Keeping the memory of late family members alive

A recent item on Starts at 60 celebrated the writer’s grandmother and what that wonderful representative of an older generation had taught her.

I’ve been thinking about a grandmother too, my children’s – my mother-in-law, Noeline. She passed away seven years ago at 88, having lived a full and interesting life. She had six grandchildren, and subsequently seven great-grandchildren, only a few of whom ever met her.

My older grandson was only three when Noeline left us and for quite some time he was able to talk about his Nanee, with a clear memory of her. He would talk about the time Nanee fell over at his brother’s birthday party in the park, or about Nanee and her friend Bob doing something or other.

But, very recently, I mentioned her to him. Among my collection of decks of cards are some that used to belong to Noeline my grandsons and I use the packs playing Cribbage and other games. I talked about the cards having belonged to Nanee, and my now 10 year old grandson looked puzzled.

“ŒDo you remember Nanee?” I asked him.

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Œ”Who?”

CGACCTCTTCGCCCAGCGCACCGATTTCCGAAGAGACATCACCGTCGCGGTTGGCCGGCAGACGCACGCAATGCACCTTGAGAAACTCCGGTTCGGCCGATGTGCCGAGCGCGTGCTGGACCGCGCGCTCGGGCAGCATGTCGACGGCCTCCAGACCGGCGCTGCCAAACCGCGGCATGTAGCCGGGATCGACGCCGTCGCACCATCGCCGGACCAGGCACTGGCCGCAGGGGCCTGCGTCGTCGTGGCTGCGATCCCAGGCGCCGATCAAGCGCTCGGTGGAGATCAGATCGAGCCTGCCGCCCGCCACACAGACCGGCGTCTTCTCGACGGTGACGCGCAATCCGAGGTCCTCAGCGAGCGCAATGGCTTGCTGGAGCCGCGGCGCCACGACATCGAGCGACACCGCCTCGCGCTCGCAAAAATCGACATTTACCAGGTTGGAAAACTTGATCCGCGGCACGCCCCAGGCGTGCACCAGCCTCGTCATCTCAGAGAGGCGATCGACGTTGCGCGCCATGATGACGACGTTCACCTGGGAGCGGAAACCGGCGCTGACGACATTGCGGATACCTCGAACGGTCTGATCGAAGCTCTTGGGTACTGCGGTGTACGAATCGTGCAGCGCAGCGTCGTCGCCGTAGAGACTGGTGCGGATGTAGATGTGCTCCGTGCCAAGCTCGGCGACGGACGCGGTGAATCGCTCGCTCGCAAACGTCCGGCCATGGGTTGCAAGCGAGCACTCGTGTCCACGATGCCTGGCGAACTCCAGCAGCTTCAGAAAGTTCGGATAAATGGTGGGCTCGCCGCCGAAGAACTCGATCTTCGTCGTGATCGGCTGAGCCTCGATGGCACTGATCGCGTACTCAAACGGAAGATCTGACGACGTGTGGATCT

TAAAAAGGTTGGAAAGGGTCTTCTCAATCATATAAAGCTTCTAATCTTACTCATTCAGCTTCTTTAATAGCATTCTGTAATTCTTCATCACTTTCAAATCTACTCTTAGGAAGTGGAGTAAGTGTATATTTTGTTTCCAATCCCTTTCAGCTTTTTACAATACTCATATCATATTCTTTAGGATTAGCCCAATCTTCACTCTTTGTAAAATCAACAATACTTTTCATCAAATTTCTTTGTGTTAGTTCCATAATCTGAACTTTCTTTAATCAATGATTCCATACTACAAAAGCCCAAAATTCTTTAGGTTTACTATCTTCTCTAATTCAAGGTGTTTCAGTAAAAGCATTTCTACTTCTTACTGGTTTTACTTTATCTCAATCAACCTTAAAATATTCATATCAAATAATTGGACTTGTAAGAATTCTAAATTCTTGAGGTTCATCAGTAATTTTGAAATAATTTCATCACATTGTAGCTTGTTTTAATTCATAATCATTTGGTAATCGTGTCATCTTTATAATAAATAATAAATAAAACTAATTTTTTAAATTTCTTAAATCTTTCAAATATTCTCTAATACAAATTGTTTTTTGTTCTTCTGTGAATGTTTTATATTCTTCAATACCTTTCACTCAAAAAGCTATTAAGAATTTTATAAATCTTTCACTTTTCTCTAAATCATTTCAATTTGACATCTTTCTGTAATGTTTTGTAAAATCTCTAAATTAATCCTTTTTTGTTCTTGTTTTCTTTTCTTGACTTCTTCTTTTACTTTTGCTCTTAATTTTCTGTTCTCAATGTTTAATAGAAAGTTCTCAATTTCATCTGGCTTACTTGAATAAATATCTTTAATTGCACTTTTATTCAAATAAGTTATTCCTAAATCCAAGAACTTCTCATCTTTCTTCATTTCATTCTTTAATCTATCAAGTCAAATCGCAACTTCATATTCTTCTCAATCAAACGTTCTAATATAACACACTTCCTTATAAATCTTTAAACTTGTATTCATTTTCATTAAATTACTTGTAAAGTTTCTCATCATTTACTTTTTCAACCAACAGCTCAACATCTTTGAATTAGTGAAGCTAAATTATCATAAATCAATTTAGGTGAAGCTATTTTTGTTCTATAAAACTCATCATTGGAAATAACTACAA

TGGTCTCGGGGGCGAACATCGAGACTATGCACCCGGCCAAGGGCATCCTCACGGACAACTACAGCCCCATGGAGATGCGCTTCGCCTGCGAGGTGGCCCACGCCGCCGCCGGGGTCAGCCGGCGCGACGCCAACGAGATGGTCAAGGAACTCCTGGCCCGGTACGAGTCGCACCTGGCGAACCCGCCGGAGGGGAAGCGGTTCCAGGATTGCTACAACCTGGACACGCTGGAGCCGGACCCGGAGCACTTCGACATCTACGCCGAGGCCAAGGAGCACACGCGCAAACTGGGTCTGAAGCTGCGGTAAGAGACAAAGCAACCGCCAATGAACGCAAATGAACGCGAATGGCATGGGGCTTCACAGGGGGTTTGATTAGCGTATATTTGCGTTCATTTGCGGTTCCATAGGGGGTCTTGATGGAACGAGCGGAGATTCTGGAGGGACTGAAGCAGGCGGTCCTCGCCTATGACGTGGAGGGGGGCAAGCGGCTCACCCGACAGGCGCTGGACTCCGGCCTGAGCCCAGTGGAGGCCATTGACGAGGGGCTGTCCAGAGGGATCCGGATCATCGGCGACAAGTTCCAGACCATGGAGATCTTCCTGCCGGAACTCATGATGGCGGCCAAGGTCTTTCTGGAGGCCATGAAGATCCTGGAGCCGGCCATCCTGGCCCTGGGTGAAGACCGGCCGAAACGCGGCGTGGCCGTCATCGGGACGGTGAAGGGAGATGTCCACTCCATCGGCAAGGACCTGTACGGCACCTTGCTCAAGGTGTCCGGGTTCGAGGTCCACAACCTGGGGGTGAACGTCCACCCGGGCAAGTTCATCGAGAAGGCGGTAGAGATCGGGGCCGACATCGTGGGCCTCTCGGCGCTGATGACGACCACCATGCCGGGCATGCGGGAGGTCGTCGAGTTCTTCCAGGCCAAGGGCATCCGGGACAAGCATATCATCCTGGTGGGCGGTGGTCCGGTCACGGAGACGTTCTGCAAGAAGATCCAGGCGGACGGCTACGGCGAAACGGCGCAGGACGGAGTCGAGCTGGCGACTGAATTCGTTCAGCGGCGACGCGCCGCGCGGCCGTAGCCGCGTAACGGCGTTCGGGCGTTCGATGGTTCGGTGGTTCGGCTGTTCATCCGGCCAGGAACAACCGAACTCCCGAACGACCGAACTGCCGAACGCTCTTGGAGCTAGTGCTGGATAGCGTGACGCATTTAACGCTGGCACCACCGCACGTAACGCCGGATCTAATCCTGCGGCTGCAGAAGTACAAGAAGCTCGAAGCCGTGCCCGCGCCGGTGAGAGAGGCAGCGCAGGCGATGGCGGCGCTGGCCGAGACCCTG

“ŒGrandad’s mother. You know, Nanee”.

No. How about Nanee-and-Bob? Alas not.

I remember my own mother talking with great fondness about her maternal grandmother. She was an unusual woman, having been to university in an era when it was most unusual for women to study further. My mum talked about her grandma’s knowledge of the Greek and Latin roots of words; her farming husband must have been befuddled by her sometimes. I never knew that great-grandmother, nor my mother’s parents in fact. My mother would say, Œ”My grandma is still alive in my memory and as long as some of you remember my stories about her, she’s still alive”.

I feel as though I’ve let my grandsons down, not helping them remember their great grandmother, their Nanee, better. I’m planning to find some photos of her and to start talking about her again.

As I get older myself, I’m more and more aware of the slippage of memory. My siblings and I can have different memories of a family event in the past. I’m a little afraid I guess that my grandsons might not remember me! I’m healthy and plan to live a long time, mind you!

Is this a feeling that’s common among us as we age? Are you conscious of deliberately talking about people and places and events in the past just so they will be remembered?